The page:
Why is it called ‘plant machinery’?

It’s one of those questions you’ll find yourself wondering at random points throughout the day. Along with, ‘How do you handcuff a one armed man?’ or ‘Is the word ‘dictionary’ in the dictionary?’. But do you know why those large-scale machines you use every single day are called ‘plant machinery’? If not, read on to find out.

So, why do we call it plant?

Unfortunately, there is no definitive answer to this age old question. If you search the internet, you’ll find a whole range of different suggestions. It seems that, in many parts of the world, the term ‘plant machinery’ isn’t used but instead referred to as factory machinery or heavy-duty machinery.

The best answer we could find was that ‘plant machinery’ comes from the meaning behind the word ‘plant’ itself. Taken from the latin ‘plantare’, it originally means ‘to fix in place’ or to ‘drive into the ground’. The idea here is that plant machinery is considered a fixed asset. This term seems to have come up first around the 1789, describing the idea that a building is planted in its location.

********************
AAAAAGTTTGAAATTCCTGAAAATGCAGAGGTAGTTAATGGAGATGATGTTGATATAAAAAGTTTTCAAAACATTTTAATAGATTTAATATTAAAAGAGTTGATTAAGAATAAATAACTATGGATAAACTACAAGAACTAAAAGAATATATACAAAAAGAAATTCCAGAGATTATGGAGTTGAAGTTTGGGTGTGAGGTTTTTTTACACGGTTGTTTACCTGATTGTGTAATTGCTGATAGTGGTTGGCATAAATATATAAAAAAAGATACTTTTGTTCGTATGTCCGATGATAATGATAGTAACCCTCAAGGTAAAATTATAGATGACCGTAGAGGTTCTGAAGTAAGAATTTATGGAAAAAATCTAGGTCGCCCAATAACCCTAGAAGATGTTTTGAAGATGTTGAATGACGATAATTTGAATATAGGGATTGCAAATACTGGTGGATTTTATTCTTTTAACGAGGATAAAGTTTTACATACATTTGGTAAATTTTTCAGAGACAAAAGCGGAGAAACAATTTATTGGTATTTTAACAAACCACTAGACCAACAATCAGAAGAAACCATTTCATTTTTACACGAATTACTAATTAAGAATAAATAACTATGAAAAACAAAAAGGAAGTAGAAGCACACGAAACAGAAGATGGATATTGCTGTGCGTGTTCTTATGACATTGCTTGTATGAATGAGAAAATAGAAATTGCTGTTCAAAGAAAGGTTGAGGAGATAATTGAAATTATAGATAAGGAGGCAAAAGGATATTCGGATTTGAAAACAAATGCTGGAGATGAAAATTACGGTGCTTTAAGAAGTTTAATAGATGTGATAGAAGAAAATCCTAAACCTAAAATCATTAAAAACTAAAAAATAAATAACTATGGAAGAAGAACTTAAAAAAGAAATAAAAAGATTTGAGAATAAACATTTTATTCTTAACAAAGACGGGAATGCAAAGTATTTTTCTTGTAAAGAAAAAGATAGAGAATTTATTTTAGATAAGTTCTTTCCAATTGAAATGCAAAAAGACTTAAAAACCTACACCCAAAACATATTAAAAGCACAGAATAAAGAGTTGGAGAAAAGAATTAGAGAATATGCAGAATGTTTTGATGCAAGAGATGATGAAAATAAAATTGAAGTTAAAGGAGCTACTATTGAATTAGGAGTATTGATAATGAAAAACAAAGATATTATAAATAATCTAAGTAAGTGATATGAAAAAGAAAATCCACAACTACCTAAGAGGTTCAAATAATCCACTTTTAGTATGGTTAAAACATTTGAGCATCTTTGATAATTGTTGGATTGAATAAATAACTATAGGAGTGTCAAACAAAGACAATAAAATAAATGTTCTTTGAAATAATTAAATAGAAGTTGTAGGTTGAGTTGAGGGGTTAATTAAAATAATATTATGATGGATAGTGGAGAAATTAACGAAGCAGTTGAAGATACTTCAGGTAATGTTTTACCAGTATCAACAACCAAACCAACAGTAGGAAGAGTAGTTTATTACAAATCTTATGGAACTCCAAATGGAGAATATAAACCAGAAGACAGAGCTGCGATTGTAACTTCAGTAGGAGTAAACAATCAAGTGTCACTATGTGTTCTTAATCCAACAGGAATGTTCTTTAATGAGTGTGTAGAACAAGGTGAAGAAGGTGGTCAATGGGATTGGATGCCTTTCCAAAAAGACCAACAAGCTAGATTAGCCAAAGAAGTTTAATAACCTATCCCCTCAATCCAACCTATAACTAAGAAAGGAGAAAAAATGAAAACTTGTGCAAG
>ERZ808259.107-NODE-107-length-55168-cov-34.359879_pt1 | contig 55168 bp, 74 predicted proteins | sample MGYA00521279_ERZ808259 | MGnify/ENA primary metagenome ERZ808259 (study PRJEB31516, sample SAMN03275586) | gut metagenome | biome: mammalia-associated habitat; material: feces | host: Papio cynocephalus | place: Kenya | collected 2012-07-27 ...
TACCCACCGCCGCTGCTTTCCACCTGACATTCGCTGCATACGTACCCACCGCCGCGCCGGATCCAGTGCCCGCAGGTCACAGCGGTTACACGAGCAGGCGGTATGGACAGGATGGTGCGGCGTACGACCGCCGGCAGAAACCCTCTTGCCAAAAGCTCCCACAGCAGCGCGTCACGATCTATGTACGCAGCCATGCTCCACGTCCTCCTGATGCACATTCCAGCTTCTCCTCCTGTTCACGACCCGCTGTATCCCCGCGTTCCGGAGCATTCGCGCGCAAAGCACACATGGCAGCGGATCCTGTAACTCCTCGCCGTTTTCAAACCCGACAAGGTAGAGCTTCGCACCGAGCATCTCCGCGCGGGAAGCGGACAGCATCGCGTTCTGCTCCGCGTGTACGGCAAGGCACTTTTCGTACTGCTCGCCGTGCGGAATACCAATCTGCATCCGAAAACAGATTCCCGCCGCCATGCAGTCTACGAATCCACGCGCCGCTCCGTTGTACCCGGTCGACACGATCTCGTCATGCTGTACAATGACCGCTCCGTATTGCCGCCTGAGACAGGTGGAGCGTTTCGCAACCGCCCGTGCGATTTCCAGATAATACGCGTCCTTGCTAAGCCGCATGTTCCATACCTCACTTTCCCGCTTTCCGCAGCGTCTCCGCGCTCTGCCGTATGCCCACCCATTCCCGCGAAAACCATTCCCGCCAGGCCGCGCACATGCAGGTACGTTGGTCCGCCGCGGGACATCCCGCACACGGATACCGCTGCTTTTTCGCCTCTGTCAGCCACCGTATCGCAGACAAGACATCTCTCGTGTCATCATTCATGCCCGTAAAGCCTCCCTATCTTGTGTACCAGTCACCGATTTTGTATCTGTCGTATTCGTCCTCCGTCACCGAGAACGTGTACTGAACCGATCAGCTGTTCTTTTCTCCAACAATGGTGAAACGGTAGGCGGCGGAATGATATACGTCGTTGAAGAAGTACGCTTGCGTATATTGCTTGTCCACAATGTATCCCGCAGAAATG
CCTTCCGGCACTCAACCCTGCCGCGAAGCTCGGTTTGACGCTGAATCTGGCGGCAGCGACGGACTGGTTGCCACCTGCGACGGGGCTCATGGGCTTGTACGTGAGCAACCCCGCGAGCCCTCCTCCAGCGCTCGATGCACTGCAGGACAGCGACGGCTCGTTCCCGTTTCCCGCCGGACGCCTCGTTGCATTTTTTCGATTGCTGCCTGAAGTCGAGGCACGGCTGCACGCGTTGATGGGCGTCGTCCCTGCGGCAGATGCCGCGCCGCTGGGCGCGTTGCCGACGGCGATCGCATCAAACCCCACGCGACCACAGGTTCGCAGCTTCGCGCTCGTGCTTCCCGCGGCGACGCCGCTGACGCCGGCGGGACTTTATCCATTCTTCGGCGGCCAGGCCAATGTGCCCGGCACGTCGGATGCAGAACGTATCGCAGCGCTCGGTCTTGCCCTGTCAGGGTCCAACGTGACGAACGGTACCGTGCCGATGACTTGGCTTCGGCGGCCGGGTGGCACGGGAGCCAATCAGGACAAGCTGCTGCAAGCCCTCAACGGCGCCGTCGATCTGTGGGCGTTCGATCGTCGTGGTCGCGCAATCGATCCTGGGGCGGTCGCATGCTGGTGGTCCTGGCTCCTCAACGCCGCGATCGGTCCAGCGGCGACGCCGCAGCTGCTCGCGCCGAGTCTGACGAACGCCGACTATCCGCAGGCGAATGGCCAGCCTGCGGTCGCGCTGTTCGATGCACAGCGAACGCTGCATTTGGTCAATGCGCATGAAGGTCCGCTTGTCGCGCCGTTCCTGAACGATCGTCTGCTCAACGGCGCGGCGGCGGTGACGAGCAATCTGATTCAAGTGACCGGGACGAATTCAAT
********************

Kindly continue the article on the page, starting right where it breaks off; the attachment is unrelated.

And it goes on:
What machines fall under the term ‘plant’?

In general, you can assume that machinery or equipment are items that aren’t operated solely by hand. This can include plant machinery and small plant machinery in collaboration.

At Jay Bee Sales, we have a wide range of plant machinery including excavators, dumpers, rollers, telehandlers and backhoe loaders. Any one of these machines allows you to focus on creating a professional construction job where projects can be completed swiftly and effectively.

Are there any other burning questions you’ve been milling over around the construction industry and specifically, the machinery used within it? Get in touch today and let our team to see if we can provide you with the much needed answers. We have over 40 years experience in supplying used machinery to the UK and exporting worldwide from our family-run depot. Alongside the most competitive prices, we carry some of the best brands on the market including Caterpillar and JCB.

And, if you have any further information (historical or make-believe) as to why we call them plant machinery, let us know too. Otherwise we’ll just keep swirling these questions around and around in our heads until we get our hands on the latest English dictionary.